Breakfast – Briar Ridge Grillade Restaurant

We arrived at Briar Ridge winery for breakfast bright and early the next morning. Apart from the alluring aroma of the grilled bacon from the kitchen, I could definitely smell the tension in the air among the three teams. There were lots of whispering between teammates, it could be the first sign of competitiveness or maybe because most of us were still recovering from all the wine the previous night. But the coffee and big breakfast share platters perked me up instantly and recharged for the ‘racy’ day ahead.

The first challenge of the day began here. We put our thinking cap on and our dramatic acting skills to the test, as we had to come up with a wine label and an advertising skit. Being on Masterchef in front of cameras for over 6 months obviously didn’t help on my performance, but Phee Gardner, Project Director at Appetite for Excellence was an absolute delight to watch and led the team ahead of the race.

Bike riding – Brokenwood Winery to Tulloch Winery

A clue in an envelope led us to the Brokenwood cellar door where the bikes were waiting for us. Who’d have thought you can rent a bike in Hunter Valley and tour all the wineries at your own leisure without having to worry about drink driving? It was mostly a short leisurely ride following the cycling path, but apart from testing our stamina, we were also challenged to capture some creative photos along the way. Thus we decided to plank our way to the finishing line at Tulloch Wines for our next challenge.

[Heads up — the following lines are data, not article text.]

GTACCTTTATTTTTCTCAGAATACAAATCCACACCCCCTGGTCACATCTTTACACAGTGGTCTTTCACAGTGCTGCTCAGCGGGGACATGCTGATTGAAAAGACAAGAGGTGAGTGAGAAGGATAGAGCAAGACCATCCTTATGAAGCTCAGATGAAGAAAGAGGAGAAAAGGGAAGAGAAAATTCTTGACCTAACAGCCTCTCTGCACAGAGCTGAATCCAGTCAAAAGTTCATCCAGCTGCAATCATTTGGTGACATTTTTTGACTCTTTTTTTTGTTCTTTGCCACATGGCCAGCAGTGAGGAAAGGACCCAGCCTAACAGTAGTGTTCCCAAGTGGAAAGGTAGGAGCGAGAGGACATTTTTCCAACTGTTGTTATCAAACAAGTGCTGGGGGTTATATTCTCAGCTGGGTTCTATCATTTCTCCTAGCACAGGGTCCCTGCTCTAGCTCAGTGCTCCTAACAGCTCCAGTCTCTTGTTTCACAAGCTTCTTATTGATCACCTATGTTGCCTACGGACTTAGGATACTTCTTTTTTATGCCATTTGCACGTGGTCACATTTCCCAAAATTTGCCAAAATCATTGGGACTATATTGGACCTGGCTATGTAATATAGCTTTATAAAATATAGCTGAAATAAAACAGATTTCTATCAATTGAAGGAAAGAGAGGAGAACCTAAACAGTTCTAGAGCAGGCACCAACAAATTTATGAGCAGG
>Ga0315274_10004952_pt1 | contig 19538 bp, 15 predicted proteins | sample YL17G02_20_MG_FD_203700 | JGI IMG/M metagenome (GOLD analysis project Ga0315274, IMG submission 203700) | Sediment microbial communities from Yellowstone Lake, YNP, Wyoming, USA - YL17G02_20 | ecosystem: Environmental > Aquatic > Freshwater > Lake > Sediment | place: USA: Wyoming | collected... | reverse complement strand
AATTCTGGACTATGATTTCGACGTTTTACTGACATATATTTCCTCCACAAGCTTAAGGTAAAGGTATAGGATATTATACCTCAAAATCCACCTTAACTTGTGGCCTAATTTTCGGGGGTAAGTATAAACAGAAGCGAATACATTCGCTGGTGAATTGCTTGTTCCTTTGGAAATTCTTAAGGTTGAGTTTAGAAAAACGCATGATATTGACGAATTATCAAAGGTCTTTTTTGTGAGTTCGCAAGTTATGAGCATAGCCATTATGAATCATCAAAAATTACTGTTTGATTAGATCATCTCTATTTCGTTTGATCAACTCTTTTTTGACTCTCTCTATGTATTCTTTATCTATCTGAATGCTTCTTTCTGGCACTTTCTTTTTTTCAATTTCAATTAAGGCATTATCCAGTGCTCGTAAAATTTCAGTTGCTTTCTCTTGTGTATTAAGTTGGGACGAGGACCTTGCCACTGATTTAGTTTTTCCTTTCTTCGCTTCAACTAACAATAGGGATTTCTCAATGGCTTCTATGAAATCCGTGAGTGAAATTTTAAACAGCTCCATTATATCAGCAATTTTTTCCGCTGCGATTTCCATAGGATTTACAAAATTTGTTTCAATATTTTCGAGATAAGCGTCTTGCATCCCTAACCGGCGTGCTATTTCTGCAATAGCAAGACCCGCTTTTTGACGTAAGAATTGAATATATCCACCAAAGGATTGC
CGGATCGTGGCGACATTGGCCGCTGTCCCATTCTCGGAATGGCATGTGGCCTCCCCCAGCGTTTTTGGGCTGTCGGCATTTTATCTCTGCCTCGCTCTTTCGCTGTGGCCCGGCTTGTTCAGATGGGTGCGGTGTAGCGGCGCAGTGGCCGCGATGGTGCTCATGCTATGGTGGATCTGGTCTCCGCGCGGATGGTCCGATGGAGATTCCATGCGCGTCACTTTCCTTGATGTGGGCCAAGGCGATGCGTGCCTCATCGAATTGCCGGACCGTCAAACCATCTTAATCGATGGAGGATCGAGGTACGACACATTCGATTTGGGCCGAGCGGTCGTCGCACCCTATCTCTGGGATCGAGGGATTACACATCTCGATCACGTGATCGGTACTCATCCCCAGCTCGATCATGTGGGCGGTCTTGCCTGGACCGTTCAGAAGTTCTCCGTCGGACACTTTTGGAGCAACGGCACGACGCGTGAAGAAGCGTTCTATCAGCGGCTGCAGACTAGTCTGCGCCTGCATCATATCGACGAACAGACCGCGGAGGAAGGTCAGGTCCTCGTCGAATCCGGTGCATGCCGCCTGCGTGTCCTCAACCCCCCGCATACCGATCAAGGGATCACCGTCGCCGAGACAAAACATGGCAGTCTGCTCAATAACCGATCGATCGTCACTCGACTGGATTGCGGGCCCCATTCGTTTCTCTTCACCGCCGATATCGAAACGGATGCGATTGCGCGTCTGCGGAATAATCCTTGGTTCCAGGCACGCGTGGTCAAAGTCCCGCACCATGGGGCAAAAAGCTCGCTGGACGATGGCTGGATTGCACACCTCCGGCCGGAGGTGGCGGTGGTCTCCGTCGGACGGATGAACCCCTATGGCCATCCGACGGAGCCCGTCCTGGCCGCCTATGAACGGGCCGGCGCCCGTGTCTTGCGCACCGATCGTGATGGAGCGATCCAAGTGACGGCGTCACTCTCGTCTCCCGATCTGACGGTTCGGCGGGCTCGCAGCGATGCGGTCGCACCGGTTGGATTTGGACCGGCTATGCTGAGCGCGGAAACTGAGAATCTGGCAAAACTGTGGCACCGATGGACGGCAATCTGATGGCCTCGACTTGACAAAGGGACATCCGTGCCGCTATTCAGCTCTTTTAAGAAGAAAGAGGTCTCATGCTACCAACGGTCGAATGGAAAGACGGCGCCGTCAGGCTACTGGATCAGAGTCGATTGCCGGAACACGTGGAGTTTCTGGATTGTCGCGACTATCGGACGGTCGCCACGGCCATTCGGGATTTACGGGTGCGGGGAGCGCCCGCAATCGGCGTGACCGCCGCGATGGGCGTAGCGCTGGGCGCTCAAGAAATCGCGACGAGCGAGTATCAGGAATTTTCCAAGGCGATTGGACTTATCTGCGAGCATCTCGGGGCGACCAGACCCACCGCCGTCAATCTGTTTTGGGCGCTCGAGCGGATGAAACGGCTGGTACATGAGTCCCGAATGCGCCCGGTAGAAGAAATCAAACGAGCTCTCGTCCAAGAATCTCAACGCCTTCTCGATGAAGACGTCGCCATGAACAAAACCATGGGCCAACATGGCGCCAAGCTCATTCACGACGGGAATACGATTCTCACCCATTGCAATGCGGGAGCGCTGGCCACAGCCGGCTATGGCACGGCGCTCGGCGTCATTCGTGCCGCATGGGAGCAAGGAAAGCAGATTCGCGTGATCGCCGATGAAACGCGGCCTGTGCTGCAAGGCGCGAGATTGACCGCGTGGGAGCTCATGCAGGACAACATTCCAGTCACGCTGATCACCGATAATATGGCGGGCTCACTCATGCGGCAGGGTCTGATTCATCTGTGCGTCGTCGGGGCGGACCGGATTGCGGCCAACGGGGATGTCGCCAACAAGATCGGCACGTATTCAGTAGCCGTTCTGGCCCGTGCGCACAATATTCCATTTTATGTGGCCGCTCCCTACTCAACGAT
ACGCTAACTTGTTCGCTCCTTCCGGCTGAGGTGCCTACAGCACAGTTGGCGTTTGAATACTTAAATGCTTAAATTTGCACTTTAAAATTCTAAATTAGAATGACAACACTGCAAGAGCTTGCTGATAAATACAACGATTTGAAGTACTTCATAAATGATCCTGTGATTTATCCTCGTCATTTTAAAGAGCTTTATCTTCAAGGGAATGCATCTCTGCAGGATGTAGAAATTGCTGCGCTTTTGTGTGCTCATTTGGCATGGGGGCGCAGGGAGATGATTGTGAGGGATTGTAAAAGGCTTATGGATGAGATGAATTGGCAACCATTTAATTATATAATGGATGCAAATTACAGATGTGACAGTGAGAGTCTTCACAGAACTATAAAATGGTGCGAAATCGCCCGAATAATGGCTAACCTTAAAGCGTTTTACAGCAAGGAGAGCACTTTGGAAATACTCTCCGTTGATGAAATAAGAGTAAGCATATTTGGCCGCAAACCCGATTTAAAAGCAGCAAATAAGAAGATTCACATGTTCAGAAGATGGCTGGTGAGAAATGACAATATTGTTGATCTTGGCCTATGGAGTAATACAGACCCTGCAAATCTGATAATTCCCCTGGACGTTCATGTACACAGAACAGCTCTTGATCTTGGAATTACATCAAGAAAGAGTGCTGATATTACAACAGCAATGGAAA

Food & Wine Flight at Tulloch Wines

Time for some rest to catch my breath, we were ushered into tasting room for some wine and food matching exercise. We were given food items including Binnorie Dairy‘s Branxton brie and black wax aged cheddar, pork and pistachio terrine to match with three Tulloch wines – Tulloch 2010 Viognier, an E.M. 2010 Limited Release Chardonnay and the Hector 2007 Limited Release Shiraz.

Despite the appropriate name of our team, our ‘educated palates‘ obviously weren’t up to scratch and only had one perfect match out of the three, the acidic Viognier with the creamy brie. I thought the spice in the terrine would go down well with the shiraz, but it was the nuttiness of Chardonnay that matched well with the pistachio in the terrine. (Rubbish!) Hence, the sharp cheddar was the right match with the shiraz. It was an enjoyable exercise and the food and wine matching is available daily at Tulloch.